Racial stereotypes are all around us. In society, we unconsciously play into stereotypes every day. And although we participate in enrichment activities that we believe can help us become more aware of the world, the books we read and the films we watch have continued to surround us with many stereotypes. During childhood, Disney perpetuated stereotypes in cartoons and movies. Unfortunately, seeing stereotypes so young has an effect on how we see the world as we grow up.
Stereotypes can be seen in almost every movie and show. No matter how small the aggression, the issue is how much these tiny hints can affect the way we see the world without us even realizing it. And, when shows and films that reinforce racial stereotypes become successful, it makes the problem of racism bigger.
One of the major stereotypes seen in film is the “Black best friend.” This stereotype is often used to make a film seem diverse to viewers, and the Black best friend is used to help enhance the greatness of the white protagonist. The “Black best friend” sparks the idea that the Black community only exists to reinforce the white community by placing these characters in less important roles, roles that help glorify white characters. Between smaller movies such as Disney’s Radio Rebel and more popular films like Netflix’s Tall Girl, these sidekick characters represent much of America’s history. Even with awareness and protesting, many people of color have to work harder to be viewed as equals, and so when films send a message of inequality through character choice, it only worsens the racial situation in our country. Even in more popular films with characters like Dionne from Clueless, Teddy from Full House, and Angela from Boy Meets World, the “Black best friend” stereotype remains strong.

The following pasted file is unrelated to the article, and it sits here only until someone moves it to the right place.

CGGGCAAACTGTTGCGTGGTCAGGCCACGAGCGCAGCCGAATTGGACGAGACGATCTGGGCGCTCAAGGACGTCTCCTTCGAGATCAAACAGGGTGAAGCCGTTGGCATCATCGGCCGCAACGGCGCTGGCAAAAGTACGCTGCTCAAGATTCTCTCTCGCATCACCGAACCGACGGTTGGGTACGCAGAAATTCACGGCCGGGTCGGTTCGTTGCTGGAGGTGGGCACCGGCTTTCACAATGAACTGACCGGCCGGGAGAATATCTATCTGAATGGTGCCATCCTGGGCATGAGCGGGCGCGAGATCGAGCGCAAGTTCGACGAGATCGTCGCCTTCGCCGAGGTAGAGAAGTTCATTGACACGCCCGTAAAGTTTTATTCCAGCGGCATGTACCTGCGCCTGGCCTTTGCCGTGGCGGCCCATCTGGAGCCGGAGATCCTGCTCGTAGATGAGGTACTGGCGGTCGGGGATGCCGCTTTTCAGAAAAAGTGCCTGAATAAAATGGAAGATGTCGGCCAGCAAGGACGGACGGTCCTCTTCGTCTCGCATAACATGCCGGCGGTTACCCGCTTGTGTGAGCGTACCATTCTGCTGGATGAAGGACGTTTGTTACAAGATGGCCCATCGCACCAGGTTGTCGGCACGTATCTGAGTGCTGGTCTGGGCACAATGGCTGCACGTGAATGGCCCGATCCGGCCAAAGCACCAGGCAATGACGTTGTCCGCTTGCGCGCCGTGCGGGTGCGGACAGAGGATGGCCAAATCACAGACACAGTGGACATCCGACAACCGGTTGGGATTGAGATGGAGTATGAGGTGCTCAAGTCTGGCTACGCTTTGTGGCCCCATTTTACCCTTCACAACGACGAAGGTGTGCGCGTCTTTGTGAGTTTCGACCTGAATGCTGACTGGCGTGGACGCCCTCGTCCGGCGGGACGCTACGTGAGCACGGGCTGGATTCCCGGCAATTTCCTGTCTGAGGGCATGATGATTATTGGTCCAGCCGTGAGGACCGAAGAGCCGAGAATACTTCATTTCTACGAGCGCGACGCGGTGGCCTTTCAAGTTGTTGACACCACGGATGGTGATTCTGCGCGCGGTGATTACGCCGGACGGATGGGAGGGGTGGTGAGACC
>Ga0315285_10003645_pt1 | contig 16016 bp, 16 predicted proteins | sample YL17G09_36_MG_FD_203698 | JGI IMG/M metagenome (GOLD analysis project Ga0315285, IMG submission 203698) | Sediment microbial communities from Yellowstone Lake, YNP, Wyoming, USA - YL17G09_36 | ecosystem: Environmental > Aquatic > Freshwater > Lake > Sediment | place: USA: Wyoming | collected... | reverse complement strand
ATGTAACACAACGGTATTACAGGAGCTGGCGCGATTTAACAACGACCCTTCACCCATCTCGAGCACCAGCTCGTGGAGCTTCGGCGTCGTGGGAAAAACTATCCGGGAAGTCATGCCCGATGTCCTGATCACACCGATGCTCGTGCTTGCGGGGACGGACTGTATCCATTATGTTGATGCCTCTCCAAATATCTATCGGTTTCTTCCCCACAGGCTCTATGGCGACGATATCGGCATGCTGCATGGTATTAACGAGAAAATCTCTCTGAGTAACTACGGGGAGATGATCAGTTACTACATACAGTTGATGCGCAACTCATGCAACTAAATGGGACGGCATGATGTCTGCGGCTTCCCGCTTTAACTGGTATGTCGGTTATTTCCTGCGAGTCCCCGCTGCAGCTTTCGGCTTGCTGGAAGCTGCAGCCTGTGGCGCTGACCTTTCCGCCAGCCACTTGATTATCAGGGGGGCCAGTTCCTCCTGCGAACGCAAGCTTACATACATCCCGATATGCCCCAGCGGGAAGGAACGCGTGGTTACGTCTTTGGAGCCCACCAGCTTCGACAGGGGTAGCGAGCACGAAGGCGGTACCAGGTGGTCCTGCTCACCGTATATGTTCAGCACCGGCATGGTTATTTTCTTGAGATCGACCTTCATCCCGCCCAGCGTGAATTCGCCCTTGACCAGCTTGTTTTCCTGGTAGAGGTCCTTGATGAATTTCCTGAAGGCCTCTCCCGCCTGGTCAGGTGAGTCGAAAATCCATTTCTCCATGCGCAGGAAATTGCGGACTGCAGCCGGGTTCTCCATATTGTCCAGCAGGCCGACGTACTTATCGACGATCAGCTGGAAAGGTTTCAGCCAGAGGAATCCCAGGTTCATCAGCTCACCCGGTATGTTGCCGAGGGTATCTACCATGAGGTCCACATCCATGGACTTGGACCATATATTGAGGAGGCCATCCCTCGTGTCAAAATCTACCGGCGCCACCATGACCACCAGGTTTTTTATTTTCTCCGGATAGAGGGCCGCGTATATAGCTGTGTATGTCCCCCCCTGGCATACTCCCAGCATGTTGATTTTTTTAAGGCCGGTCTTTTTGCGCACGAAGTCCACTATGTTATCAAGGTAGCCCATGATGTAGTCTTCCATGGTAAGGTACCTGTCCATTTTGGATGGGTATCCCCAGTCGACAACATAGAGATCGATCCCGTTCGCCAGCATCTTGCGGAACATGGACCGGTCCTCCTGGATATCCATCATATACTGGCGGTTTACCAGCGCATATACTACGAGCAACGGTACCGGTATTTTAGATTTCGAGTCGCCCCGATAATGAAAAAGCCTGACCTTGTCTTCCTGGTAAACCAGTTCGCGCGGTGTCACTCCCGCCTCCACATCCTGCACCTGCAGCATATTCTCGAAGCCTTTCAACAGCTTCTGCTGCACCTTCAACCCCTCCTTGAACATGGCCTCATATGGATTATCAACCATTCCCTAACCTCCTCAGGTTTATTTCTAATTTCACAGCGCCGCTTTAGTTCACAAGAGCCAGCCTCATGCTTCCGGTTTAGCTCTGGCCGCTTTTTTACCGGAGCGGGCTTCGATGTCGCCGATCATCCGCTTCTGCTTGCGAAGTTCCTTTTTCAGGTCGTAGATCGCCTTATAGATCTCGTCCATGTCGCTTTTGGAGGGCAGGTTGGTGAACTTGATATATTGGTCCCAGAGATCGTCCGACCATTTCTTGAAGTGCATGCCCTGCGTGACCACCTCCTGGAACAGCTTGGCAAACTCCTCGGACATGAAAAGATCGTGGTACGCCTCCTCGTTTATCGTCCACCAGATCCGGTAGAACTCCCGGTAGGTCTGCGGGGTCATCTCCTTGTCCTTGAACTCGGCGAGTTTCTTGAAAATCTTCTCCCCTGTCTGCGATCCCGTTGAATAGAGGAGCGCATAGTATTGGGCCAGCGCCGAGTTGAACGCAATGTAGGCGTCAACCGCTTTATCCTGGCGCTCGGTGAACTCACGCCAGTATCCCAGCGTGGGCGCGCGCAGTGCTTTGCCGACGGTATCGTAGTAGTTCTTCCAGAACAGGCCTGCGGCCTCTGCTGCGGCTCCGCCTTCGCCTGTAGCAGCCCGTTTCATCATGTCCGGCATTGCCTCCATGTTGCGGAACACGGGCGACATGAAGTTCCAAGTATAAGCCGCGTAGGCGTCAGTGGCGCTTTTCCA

Another popular stereotype is the “studious and restricted” stereotype for Asian characters. These characters, like the Black best friend, are often portrayed as the sidekick of white protagonists. This stereotype appears in so many films and is quite hurtful to the Asian community because it paints Asians as only being “brainy” and serious. It ignores the countless other personality traits that those of Asian descent possess. Gilmore Girls, a popular Warner Bros. show, portrays the main character Rory’s Asian best friend, Laine, as a restricted, no-life teenager with a strict and scary mother who disapproves of everything. The “studious and restricted” Asian stereotype is also apparent in “Akeelah and the Bee”- even though the movie is supposed to be very forward-thinking and features a Black lead.
The stereotypes we see in films impact us in subtle ways that may be difficult to identify at first. When films portray certain communities in the same way over and over, it’s not only biased and racist, but outdated, as these stereotypes date back to the 1940s and earlier. By recognizing the untrue stereotypes portrayed in film, we can call on Hollywood and the TV industry to combat racial stereotypes in all forms of entertainment.